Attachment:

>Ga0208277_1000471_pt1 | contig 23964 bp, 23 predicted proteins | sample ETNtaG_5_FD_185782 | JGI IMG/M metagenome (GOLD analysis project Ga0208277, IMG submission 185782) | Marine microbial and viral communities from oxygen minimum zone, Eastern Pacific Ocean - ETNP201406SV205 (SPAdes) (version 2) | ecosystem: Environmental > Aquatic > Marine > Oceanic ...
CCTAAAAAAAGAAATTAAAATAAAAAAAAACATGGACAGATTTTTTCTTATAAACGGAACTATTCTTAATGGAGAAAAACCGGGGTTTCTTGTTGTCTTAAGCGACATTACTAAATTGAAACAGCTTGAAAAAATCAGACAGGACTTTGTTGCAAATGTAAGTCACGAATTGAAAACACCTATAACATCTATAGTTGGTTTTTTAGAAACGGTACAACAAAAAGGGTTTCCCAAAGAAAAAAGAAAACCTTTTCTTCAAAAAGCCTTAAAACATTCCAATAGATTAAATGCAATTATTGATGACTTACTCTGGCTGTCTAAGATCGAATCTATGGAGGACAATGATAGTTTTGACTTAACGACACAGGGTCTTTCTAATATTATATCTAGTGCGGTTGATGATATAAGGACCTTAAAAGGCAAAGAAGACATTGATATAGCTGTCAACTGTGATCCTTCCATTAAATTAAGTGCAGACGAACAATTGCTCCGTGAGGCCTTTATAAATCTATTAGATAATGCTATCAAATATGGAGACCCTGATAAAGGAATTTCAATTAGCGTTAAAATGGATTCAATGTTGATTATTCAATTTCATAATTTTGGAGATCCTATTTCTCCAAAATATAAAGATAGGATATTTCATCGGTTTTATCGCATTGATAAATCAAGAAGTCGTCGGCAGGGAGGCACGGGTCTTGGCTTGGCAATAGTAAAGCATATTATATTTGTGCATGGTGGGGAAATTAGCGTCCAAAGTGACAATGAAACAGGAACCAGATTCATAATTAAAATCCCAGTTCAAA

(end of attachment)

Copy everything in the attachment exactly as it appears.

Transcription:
>Ga0208277_1000471_pt1 | contig 23964 bp, 23 predicted proteins | sample ETNtaG_5_FD_185782 | JGI IMG/M metagenome (GOLD analysis project Ga0208277, IMG submission 185782) | Marine microbial and viral communities from oxygen minimum zone, Eastern Pacific Ocean - ETNP201406SV205 (SPAdes) (version 2) | ecosystem: Environmental > Aquatic > Marine > Oceanic ...
CCTAAAAAAAGAAATTAAAATAAAAAAAAACATGGACAGATTTTTTCTTATAAACGGAACTATTCTTAATGGAGAAAAACCGGGGTTTCTTGTTGTCTTAAGCGACATTACTAAATTGAAACAGCTTGAAAAAATCAGACAGGACTTTGTTGCAAATGTAAGTCACGAATTGAAAACACCTATAACATCTATAGTTGGTTTTTTAGAAACGGTACAACAAAAAGGGTTTCCCAAAGAAAAAAGAAAACCTTTTCTTCAAAAAGCCTTAAAACATTCCAATAGATTAAATGCAATTATTGATGACTTACTCTGGCTGTCTAAGATCGAATCTATGGAGGACAATGATAGTTTTGACTTAACGACACAGGGTCTTTCTAATATTATATCTAGTGCGGTTGATGATATAAGGACCTTAAAAGGCAAAGAAGACATTGATATAGCTGTCAACTGTGATCCTTCCATTAAATTAAGTGCAGACGAACAATTGCTCCGTGAGGCCTTTATAAATCTATTAGATAATGCTATCAAATATGGAGACCCTGATAAAGGAATTTCAATTAGCGTTAAAATGGATTCAATGTTGATTATTCAATTTCATAATTTTGGAGATCCTATTTCTCCAAAATATAAAGATAGGATATTTCATCGGTTTTATCGCATTGATAAATCAAGAAGTCGTCGGCAGGGAGGCACGGGTCTTGGCTTGGCAATAGTAAAGCATATTATATTTGTGCATGGTGGGGAAATTAGCGTCCAAAGTGACAATGAAACAGGAACCAGATTCATAATTAAAATCCCAGTTCAAA